Under these circumstances, we cannot conclude that Robert waived his right to appeal or accepted the payment as an accord and satisfaction of his claim. See, e. g., Starke v. Horak, 260 N.W.2d 406, 407-08 (Iowa 1977); Millsap v. Cedar Rapids Civil Service Commission, 249 N.W.2d 679, 683-84 (Iowa 1976); In re Marriage of Abild, 243 N.W.2d 541, 543 (Iowa 1976). Just as we concluded that the appellate waiver doctrine should not be applied so as to discourage the early reparation of injured parties, Starke v. Horak, 260 N.W.2d at 408, neither should the doctrine prevent the disbursement of funds over which there is no disagreement. We hold that Robert did not waive his right to appeal in accepting the amount tendered by the defendants. In so ruling we place emphasis on the undisputed nature of the amount tendered and the fact that the defendants were informed of the conditions under which the acceptance was made. See Starke v. Horak, 260 N.W.2d at 407-08.

II. The defendants next contend that since the issues presented herein are largely legal in nature and do not involve complex accounting procedures, this case should be treated as a case at law for purposes of this appeal. Any merit which the defendants' position may have had is undermined by the timing of their contention. Our standard of review is determined by the nature of the trial proceeding. This action was filed and tried in equity. Our review is therefore de novo. E. g., Jensen v. Schreck, 275 N.W.2d 374, 378 (Iowa 1979); Murphy v. Hahn, 208 Iowa 698, 701, 223 N.W. 756, 759 (1929); Iowa R.App.P. 4. If the defendants had wished our review to be at law they should have advanced their position before the trial court so that the trial could have proceeded accordingly, if it had found their contentions compelling.

Having established our standard of review, we further note that we review the facts and law of the case and determine the appropriate disposition under all the circumstances. Gibson v. Deuth, 270 N.W.2d 632, 634 (Iowa 1978). While we give weight to the findings of the trial court, we are not bound by them. Iowa R.App.P. 14(f)(7).

As a preliminary matter we note that this action involves Illinois and Iowa partnerships and that resolution of the issues before us necessarily involves the application of both Illinois and Iowa law. Our task is somewhat simplified by the fact that both states have enacted the Uniform Partnership Act, see Uniform Partnership Act, Ill. Rev.Stat. ch. 106½(1975) and ch. 544, The Code 1977, and a general similarity of the partnership law of both states. As the same issues are presented regarding both partnerships, we will be citing to Iowa and Illinois law regarding material points of law.

III. Initially we are faced with the issue of whether Robert effectuated the dissolution of the Davenport Dairy Queen and R & I Dairy Queen Stores partnerships when he notified his father and brothers of his intent to withdraw from the partnerships. The trial court made no finding that a *33 dissolution had or had not occurred. We will address the issue as dissolution is a requisite to "winding up" the partnerships, the procedure by which the plaintiff alternatively seeks relief.

The applicability of the Uniform Partnership Act (hereinafter UPA) is limited by section 4(5) of the Act which provides that the UPA should not be construed to impair any contract in effect when the Act went into effect. See Ill.Rev.Stat. ch. 106½ section 4(5); section 544.4(5), The Code. As the Illinois statute was enacted in 1917, no contract or action of the parties predates the effective date of the Act. The Iowa statute does not impair contractual obligations undertaken on or before July 1, 1971. See section 544.4(5), The Code. Thus there is a question as to whether any contract entered into by the Medds, specifically the 1947 co-adventure agreement, is inconsistent with the terms of the UPA. For the purpose of resolving this question we will assume, without deciding, that chapter 544 is applicable to the Davenport Dairy Queen partnership.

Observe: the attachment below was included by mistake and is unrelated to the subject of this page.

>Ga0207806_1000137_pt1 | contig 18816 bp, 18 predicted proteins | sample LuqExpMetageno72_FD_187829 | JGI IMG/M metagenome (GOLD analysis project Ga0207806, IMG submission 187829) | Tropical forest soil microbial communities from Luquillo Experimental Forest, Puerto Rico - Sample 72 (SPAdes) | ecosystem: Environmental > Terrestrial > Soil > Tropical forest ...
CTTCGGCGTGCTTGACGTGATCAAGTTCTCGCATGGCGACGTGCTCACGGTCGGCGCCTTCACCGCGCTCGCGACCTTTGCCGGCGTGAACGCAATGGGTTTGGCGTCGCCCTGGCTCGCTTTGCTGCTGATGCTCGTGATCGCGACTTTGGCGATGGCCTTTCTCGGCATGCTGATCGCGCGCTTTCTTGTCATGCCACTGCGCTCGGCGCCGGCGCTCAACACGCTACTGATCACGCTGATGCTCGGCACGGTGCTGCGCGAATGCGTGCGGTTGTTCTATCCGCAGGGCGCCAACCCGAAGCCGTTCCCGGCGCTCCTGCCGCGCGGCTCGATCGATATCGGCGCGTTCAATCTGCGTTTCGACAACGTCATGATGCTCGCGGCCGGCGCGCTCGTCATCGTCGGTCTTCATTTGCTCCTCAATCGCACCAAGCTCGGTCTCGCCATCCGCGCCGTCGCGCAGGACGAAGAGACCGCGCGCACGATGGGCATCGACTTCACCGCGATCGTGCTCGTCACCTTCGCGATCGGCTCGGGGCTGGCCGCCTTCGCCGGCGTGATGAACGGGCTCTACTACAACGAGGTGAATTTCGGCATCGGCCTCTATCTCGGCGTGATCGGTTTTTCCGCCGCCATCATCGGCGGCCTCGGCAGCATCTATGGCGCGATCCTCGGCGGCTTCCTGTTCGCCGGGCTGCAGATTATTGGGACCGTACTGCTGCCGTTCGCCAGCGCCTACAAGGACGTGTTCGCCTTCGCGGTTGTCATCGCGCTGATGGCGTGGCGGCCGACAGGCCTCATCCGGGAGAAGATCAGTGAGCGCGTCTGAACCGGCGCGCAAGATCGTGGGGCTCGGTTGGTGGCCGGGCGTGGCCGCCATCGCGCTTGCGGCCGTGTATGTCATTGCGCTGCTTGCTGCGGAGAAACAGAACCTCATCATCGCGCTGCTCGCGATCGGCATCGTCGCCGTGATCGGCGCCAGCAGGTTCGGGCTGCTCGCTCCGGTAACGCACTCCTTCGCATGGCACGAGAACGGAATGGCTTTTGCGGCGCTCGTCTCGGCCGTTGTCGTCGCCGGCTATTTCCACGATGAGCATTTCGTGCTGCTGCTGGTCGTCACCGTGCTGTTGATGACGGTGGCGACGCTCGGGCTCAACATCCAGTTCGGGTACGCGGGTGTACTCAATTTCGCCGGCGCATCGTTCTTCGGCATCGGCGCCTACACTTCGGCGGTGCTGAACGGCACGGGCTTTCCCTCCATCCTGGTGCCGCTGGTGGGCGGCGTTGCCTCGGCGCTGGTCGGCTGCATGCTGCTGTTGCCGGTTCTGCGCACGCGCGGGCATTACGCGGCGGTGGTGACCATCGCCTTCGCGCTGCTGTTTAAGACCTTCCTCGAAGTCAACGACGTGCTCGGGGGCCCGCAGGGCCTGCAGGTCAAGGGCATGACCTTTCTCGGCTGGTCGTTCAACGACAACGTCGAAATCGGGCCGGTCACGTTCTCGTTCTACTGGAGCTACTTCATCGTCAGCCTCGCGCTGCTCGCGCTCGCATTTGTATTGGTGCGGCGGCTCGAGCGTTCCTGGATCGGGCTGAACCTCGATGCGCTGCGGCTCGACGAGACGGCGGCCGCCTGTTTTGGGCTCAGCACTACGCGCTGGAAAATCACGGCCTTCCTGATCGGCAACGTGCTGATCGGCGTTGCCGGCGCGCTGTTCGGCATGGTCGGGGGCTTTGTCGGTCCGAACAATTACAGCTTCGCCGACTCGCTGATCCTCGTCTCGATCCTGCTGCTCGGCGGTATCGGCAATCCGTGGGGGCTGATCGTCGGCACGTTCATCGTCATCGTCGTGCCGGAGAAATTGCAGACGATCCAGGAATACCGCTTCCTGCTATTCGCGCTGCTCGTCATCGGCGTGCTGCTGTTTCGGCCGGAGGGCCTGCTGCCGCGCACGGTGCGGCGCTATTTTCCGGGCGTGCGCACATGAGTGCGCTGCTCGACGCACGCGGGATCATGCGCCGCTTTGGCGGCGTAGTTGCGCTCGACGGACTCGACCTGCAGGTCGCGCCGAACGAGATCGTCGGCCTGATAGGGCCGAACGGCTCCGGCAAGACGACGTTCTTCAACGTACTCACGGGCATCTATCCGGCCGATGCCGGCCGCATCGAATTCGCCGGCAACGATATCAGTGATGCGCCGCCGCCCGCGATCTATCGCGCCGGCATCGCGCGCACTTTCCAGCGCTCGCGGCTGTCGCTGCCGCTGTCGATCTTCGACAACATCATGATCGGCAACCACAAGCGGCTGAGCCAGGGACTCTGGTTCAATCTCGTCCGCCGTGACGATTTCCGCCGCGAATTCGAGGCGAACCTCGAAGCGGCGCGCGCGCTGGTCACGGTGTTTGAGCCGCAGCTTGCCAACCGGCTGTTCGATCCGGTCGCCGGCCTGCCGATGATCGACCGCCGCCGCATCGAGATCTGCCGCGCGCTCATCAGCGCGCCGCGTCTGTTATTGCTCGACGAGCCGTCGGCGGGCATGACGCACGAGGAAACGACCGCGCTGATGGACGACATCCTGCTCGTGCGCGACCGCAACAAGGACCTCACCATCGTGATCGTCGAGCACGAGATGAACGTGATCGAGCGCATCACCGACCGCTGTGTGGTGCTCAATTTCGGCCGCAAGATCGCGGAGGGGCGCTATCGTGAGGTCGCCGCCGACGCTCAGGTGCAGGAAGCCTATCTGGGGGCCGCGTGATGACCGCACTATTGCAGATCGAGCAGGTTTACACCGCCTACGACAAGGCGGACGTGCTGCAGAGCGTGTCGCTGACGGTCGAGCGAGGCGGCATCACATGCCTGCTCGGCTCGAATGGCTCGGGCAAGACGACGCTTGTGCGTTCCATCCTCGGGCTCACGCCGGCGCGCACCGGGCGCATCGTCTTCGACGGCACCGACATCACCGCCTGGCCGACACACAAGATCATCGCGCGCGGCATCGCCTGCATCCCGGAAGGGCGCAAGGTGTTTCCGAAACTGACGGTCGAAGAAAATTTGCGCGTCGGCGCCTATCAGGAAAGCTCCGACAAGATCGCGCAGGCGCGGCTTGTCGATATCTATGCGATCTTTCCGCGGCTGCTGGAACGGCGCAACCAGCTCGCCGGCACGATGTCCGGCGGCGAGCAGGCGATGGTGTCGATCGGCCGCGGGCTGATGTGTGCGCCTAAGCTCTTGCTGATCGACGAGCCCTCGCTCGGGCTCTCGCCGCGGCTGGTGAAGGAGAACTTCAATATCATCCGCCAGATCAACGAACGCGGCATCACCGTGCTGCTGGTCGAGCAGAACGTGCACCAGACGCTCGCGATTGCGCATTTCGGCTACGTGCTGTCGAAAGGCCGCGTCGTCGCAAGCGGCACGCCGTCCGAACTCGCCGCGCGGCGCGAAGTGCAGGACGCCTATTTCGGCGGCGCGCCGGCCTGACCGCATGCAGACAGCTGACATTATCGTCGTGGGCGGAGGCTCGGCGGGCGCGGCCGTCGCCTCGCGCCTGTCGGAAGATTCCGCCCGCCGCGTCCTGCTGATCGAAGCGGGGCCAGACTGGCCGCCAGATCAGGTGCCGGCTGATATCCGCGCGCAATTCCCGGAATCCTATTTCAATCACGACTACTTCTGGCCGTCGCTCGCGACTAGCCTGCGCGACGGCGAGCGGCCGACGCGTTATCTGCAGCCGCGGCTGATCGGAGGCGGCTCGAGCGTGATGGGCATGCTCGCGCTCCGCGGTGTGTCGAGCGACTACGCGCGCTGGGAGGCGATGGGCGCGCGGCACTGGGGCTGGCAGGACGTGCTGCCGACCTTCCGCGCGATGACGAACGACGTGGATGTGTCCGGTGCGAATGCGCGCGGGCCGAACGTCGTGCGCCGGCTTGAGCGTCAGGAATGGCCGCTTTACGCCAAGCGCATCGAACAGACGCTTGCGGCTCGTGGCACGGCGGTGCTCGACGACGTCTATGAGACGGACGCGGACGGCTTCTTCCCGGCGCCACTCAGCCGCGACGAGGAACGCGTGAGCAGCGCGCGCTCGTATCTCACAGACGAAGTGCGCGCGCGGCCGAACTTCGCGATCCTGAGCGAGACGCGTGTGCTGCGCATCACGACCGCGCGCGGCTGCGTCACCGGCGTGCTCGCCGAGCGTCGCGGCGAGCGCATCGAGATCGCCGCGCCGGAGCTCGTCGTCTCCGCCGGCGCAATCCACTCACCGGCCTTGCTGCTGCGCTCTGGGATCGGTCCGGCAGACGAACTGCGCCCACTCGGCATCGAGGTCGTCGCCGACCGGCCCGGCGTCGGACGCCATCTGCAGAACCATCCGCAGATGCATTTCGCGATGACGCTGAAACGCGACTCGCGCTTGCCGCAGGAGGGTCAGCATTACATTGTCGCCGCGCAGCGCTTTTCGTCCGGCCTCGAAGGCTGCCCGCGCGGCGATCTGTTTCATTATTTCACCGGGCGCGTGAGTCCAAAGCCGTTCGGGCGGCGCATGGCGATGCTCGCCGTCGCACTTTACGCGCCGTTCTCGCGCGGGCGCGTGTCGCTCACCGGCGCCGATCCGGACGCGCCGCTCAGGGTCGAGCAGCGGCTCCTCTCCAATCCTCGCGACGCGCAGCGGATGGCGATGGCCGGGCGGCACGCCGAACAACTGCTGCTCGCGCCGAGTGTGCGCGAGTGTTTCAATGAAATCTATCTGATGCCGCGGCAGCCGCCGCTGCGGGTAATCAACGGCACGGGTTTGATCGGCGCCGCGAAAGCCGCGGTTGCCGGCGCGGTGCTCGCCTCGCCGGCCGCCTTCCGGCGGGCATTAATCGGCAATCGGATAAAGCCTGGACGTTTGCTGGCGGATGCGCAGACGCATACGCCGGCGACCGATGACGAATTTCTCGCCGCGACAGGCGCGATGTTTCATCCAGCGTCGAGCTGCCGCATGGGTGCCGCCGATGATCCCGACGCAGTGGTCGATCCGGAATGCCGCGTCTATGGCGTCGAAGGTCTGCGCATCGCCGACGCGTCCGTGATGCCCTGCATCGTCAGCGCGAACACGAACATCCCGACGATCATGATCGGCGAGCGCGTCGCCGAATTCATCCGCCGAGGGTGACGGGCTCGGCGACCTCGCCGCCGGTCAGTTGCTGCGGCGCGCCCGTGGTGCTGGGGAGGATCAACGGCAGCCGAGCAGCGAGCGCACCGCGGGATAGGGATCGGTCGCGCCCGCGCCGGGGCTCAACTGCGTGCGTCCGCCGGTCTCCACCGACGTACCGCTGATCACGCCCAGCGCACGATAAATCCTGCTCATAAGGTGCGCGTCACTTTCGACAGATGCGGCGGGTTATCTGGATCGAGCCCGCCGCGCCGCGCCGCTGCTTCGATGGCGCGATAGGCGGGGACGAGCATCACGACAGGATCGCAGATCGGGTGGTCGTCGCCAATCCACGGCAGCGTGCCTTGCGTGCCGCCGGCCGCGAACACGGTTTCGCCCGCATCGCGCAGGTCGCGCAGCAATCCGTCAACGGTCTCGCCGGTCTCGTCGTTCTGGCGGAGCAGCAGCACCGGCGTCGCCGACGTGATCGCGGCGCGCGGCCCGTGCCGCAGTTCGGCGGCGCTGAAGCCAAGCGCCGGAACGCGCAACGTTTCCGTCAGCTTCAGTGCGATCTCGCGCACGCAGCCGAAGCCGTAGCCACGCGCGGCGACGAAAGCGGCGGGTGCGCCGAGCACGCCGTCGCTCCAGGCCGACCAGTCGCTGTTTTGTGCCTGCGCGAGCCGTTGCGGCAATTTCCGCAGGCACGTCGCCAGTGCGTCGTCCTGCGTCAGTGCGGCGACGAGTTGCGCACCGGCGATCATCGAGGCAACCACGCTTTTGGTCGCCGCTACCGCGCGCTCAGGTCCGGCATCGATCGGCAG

Section 544.29 defines dissolution: "The dissolution of a partnership is the change in the relation of the partners caused by a partner ceasing to be associated in the carrying on as distinguished from the winding up of the business." Section 544.31 then provides in relevant part that dissolution is caused "by the express will of any partner when no definite term or particular undertaking [is] specified", subject to any agreement of the parties. The 1947 agreement and its supplement do not set forth a definite term and, to the extent that a specific undertaking is indicated, that was accomplished with the liquidation of the Ohio Dairy Queen interests. The dissolution provisions of chapter 544 are not inconsistent with any agreement of the parties,[3] and would therefore be applicable to the family partnerships. The Illinois statute contains identical provisions regarding dissolutions. See Ill.Rev.Stat. ch. 106½, sections 29 and 31.

As indicated by both statutes, a dissolution merely connotes a change in the partnership relationship. Robert's withdrawal effected such a change. Estate of McKay v. Moses, 35 Ill.App.3d 458, 465, 343 N.E.2d 45, 52 (1976); Babray v. Carlino, 2 Ill.App.3d 241, 251, 276 N.E.2d 435, 442 (1971); Gibson v. Deuth, 270 N.W.2d 632, 635 (Iowa 1978); cf. Lunt v. Van Gorden, 224 Iowa 1323, 1327-28, 278 N.W. 631, 633-34 (1938) (subject to a possible action for breach of any agreement, the right to dissolve is inseparably incident to every partnership). Robert did dissolve the partnerships and we must determine whether the trial court erred in finding distribution of Robert's capital accounts to have "wound up" the dissolved partnerships.

IV. The trial court found that the defendants had established, by clear, convincing and satisfactory evidence, that the withdrawal provision of the 1947 co-adventure agreement was applicable to the partnerships in question by the agreement and conduct of the parties. Robert contends that the withdrawal provision is not applicable to the Davenport Dairy Queen and R & I Dairy Queen partnerships and that the UPA provision regarding the settlement of accounts after dissolution is applicable. Our examination of the record leads us to agree with the trial court.